Incorporating members of the male sex into the band for the first time, Spdfgh began operating more as a collective in late 1996 and into the following year with their very infrequent shows sometimes having up to seven people on stage. With Tania switching to guitar, new boy bass-player Lee Grupetta (ex- The Affected, who had to travel up from Melbourne), and Elise Kelly and Josh Morris on extra guitar and keyboards made this a drastically different but very impressive new Spdfgh. Their final show, supporting Elastica at Sydney's Metro in January 1997, had Kim and Tania in one song out front on the stage, sans guitars, rapping to a new song while squirting water pistols at each other!
Sadly, sometime in early 1997, Spdfgh quietly dis-banded. Kim and Tania toyed around with idea of continuing, possibly under a new name, and some new recordings were made and tapes sent over to producer Mark Saunders in New York for re-mixing but the band and label weren't completely happy with the results. It was all a little too late as by this time Half A Cow had left their deal with Mercury (therefore had no money to inject into the roster for about a year) and the remnants of Spdfgh had decided to move onto other projects. A huge loss to music, Spdfgh were a truly great band who had an original sound and style and were impossible to make comparisons to.
It's now 1999 and where are the girls now? Liz is living in Tasmania and plays and records music with ex-Gerling member Brad. Tania released a solo mini-album on cd under the name of Sunday (titled "Thema", available from Heavy Records, PO Box 391 Glebe NSW 2037 email@example.com) and has recently moved to Chicago to start a band with producer Casey Rice. Kim has a new band called Deep In Sound and she also contributed the majority of the music (along with a track from Tania's Sunday project) to Sydney director Neil Mansfield's movie "Fresh Air" and a single was released from the soundtrack called "Hit The Sky" credited to Screamfeeder + Kim Bowers. Melanie has put her drum sticks away, has had a baby boy and married her high school sweetheart Jason.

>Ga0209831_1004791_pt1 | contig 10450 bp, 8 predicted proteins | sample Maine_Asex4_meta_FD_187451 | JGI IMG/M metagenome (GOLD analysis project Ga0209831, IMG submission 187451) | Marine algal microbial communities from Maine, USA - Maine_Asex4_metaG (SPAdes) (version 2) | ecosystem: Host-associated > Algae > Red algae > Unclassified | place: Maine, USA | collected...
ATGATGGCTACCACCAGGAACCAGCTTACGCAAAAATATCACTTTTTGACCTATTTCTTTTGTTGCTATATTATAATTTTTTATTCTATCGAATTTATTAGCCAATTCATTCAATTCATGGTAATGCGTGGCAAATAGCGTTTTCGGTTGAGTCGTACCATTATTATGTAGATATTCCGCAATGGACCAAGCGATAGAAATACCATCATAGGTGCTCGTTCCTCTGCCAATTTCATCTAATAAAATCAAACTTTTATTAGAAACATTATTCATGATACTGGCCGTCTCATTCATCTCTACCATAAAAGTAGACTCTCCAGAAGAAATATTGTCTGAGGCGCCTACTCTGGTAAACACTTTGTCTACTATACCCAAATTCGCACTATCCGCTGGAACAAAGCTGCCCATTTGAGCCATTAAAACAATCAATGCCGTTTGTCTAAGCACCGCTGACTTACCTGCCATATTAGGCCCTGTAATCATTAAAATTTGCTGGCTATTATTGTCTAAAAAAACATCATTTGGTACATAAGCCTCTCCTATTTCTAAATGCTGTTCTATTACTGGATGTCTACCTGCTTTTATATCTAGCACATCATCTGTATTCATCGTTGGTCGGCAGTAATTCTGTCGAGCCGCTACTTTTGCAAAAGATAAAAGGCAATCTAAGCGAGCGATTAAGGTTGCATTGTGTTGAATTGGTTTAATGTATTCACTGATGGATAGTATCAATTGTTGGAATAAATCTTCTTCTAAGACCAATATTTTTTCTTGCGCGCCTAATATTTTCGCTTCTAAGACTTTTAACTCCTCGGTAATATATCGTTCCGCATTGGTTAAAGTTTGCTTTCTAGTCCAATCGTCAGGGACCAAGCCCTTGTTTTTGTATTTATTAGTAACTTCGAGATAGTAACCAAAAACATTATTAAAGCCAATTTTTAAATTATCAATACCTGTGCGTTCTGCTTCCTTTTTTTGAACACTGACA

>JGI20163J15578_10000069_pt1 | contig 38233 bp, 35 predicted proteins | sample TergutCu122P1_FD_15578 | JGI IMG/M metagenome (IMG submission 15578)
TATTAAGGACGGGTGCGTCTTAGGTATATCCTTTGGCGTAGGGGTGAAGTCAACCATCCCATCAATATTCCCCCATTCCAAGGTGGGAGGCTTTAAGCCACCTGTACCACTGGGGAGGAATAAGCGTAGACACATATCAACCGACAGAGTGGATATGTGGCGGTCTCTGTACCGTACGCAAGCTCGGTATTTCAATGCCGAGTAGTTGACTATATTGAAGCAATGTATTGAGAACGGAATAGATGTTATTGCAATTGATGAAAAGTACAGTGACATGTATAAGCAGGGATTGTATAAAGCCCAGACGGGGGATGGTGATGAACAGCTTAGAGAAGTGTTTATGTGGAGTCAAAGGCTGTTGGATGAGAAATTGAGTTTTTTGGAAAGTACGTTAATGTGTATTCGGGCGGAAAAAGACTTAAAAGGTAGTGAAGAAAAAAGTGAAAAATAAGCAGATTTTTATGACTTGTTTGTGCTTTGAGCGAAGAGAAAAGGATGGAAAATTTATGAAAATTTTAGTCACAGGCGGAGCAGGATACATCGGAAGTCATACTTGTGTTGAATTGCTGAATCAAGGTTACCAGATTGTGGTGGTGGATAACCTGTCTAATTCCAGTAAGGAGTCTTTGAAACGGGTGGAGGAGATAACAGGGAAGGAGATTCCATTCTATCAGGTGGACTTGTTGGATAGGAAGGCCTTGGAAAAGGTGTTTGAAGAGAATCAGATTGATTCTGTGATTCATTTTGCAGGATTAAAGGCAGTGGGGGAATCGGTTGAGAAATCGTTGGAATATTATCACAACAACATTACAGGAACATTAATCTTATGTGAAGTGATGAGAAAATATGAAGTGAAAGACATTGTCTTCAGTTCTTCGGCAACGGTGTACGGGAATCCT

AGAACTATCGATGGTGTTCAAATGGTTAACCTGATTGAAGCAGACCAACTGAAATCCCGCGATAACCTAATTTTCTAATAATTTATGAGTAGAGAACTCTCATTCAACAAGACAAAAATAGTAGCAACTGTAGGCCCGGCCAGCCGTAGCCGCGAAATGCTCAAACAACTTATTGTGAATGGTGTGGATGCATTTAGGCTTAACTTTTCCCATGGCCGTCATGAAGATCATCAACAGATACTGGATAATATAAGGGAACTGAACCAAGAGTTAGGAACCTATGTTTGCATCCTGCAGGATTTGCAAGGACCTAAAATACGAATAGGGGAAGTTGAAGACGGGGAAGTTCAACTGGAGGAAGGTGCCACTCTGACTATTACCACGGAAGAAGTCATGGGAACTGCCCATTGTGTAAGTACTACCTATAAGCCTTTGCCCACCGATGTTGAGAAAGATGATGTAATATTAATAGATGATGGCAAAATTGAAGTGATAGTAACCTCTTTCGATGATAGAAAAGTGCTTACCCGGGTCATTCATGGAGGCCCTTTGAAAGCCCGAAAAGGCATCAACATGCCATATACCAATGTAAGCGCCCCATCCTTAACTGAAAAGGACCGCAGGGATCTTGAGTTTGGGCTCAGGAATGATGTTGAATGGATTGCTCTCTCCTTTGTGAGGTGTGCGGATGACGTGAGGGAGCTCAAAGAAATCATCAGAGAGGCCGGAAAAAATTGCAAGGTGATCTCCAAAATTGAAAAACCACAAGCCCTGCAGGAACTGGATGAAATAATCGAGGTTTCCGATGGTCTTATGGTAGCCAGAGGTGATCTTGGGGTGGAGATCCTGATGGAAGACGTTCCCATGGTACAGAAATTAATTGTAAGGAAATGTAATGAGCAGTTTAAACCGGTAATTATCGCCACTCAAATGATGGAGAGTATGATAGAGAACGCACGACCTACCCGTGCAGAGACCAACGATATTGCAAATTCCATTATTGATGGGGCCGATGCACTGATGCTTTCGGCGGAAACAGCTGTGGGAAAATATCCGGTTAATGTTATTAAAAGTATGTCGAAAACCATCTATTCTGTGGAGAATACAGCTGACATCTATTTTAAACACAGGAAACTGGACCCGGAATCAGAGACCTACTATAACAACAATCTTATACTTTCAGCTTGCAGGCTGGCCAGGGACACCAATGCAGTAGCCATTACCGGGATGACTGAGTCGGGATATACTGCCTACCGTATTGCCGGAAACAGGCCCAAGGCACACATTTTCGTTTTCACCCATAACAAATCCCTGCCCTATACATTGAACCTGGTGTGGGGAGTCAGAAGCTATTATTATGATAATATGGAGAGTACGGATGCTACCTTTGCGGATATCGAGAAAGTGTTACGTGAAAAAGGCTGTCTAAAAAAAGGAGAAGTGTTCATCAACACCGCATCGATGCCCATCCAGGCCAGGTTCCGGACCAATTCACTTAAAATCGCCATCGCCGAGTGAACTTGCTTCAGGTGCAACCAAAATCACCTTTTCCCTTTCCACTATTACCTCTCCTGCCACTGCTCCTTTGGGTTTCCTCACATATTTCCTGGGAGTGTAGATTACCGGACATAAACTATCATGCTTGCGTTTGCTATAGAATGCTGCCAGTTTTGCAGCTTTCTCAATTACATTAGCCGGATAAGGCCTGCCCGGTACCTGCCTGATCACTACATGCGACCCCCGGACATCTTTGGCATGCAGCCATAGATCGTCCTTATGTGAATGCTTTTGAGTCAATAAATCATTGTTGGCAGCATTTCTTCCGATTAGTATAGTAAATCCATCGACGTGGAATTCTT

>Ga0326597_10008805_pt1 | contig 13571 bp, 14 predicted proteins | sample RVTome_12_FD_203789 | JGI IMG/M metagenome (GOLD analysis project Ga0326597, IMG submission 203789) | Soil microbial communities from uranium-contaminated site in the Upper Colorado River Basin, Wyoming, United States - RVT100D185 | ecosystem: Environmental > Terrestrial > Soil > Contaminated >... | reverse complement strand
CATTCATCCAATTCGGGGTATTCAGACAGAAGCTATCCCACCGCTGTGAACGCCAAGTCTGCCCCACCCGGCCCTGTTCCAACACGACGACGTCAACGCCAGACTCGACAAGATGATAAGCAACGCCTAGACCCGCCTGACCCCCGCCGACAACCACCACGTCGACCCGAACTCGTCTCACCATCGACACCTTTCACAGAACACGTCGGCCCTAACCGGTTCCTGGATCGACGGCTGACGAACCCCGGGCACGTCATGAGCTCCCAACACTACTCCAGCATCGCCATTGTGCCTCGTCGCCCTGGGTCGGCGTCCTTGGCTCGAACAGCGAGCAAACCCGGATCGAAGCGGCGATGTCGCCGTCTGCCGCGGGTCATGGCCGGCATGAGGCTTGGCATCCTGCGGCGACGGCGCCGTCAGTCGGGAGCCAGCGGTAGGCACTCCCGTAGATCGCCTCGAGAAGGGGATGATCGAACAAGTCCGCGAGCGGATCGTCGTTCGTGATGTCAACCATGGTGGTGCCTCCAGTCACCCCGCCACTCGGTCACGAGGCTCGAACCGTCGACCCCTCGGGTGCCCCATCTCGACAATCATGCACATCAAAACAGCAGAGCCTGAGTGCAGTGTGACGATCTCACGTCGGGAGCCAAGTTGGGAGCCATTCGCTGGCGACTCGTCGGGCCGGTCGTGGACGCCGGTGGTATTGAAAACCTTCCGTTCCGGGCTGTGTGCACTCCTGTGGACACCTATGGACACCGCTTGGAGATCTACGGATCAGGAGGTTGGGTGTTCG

(thanks to Juice article by Simon Wooldridge, Feb 1996)
Swirl formed in 1990 on the Northern Beaches of Sydney and, after playing at an "open mic night" at the Lansdowne Hotel, attracted the attention of Nic from the Half a Cow label (who was mixing all the bands that night). The original line-up, which lasted from 1990 to 1997, was Ben Aylward on guitar and vocals, David Lord on drums/occasional keyboards and Nicola Schultz on bass and vocals. Their first recording was a song called "Burning Castles" on Half A Cow's 7 inch "Slice" compilation which was released in 1991 and showcased the "new breed" of Sydney bands that came in the wake of the succes of Ratcat and The Hummingbirds and the recent touring of international acts such as Sonic Youth, Ride and My Bloody Valentine. Swirl instantly became local favourites with their split-personality sound of heavy, sonic-induced epics and cruisy, acoustic-based pop songs. Playing support act for nearly every band that came through town, managed by Stephen Pavlovic (under the name of Magnet Promotions) and being chased by Chris "Sorry Nic, but I've got the cheque book in my back pocket!" Dunn from Waterfront Records, it was all looking great for this very new band. Waterfront were very interested in signing up Swirl but the band decided to stay with the new and energetic Half A Cow label, which was still being operated out of the bookstore at 85 Glebe Point Road.
colour photo Swirl recorded their debut release - a 12 inch EP (with Nic as uncredited producer) that showed both sides of their music, "People I Know" heading off one side and the amazing "Breathe" on the other, and then began work on an eight song Mini-album which would include two songs from the 12 inch. Meanwhile, Magnet Promotions released a 10 inch record called "Fresh From The Womb" with all their roster on it in 1991 and included "Feel" by Swirl (along with tracks by Crow, Nunbait and Tumbleweed) and was packaged in a very tasty origami-style fold out cover.